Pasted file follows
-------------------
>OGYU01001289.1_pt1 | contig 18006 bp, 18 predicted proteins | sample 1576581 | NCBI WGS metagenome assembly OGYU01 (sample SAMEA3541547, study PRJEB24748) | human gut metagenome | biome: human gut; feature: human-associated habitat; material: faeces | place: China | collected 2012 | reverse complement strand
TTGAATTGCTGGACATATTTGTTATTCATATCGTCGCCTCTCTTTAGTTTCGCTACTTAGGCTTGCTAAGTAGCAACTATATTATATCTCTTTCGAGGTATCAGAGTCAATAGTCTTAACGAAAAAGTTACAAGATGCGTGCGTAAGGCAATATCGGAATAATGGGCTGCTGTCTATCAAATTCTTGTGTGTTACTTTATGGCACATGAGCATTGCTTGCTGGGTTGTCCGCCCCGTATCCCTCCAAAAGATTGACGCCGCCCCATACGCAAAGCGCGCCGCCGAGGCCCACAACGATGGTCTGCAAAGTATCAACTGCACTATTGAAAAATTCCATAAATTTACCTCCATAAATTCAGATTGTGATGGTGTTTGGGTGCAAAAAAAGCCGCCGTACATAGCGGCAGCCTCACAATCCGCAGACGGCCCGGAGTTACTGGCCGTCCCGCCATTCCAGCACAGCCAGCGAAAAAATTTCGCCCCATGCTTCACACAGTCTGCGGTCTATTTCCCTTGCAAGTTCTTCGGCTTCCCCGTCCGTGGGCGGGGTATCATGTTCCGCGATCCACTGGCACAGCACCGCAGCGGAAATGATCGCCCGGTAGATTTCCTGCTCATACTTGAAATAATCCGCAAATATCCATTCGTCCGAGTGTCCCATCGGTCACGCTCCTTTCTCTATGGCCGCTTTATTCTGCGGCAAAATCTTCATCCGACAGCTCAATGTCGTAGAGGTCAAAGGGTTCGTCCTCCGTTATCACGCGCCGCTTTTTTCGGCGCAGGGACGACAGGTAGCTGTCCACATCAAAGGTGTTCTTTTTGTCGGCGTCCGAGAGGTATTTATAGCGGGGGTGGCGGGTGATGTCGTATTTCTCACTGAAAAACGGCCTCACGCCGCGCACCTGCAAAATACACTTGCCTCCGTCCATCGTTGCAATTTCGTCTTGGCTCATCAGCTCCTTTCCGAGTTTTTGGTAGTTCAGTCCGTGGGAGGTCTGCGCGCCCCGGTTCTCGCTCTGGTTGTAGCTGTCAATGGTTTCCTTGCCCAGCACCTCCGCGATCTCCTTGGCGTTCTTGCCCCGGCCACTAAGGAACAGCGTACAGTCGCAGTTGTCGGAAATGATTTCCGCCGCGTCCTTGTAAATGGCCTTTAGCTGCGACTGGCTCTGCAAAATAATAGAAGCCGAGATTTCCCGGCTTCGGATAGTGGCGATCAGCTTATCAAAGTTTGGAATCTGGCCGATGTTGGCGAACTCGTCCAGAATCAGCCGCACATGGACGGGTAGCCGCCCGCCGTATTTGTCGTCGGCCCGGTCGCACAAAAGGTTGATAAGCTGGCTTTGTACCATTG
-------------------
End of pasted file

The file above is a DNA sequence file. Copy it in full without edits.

>OGYU01001289.1_pt1 | contig 18006 bp, 18 predicted proteins | sample 1576581 | NCBI WGS metagenome assembly OGYU01 (sample SAMEA3541547, study PRJEB24748) | human gut metagenome | biome: human gut; feature: human-associated habitat; material: faeces | place: China | collected 2012 | reverse complement strand
TTGAATTGCTGGACATATTTGTTATTCATATCGTCGCCTCTCTTTAGTTTCGCTACTTAGGCTTGCTAAGTAGCAACTATATTATATCTCTTTCGAGGTATCAGAGTCAATAGTCTTAACGAAAAAGTTACAAGATGCGTGCGTAAGGCAATATCGGAATAATGGGCTGCTGTCTATCAAATTCTTGTGTGTTACTTTATGGCACATGAGCATTGCTTGCTGGGTTGTCCGCCCCGTATCCCTCCAAAAGATTGACGCCGCCCCATACGCAAAGCGCGCCGCCGAGGCCCACAACGATGGTCTGCAAAGTATCAACTGCACTATTGAAAAATTCCATAAATTTACCTCCATAAATTCAGATTGTGATGGTGTTTGGGTGCAAAAAAAGCCGCCGTACATAGCGGCAGCCTCACAATCCGCAGACGGCCCGGAGTTACTGGCCGTCCCGCCATTCCAGCACAGCCAGCGAAAAAATTTCGCCCCATGCTTCACACAGTCTGCGGTCTATTTCCCTTGCAAGTTCTTCGGCTTCCCCGTCCGTGGGCGGGGTATCATGTTCCGCGATCCACTGGCACAGCACCGCAGCGGAAATGATCGCCCGGTAGATTTCCTGCTCATACTTGAAATAATCCGCAAATATCCATTCGTCCGAGTGTCCCATCGGTCACGCTCCTTTCTCTATGGCCGCTTTATTCTGCGGCAAAATCTTCATCCGACAGCTCAATGTCGTAGAGGTCAAAGGGTTCGTCCTCCGTTATCACGCGCCGCTTTTTTCGGCGCAGGGACGACAGGTAGCTGTCCACATCAAAGGTGTTCTTTTTGTCGGCGTCCGAGAGGTATTTATAGCGGGGGTGGCGGGTGATGTCGTATTTCTCACTGAAAAACGGCCTCACGCCGCGCACCTGCAAAATACACTTGCCTCCGTCCATCGTTGCAATTTCGTCTTGGCTCATCAGCTCCTTTCCGAGTTTTTGGTAGTTCAGTCCGTGGGAGGTCTGCGCGCCCCGGTTCTCGCTCTGGTTGTAGCTGTCAATGGTTTCCTTGCCCAGCACCTCCGCGATCTCCTTGGCGTTCTTGCCCCGGCCACTAAGGAACAGCGTACAGTCGCAGTTGTCGGAAATGATTTCCGCCGCGTCCTTGTAAATGGCCTTTAGCTGCGACTGGCTCTGCAAAATAATAGAAGCCGAGATTTCCCGGCTTCGGATAGTGGCGATCAGCTTATCAAAGTTTGGAATCTGGCCGATGTTGGCGAACTCGTCCAGAATCAGCCGCACATGGACGGGTAGCCGCCCGCCGTATTTGTCGTCGGCCCGGTCGCACAAAAGGTTGATAAGCTGGCTTTGTACCATTG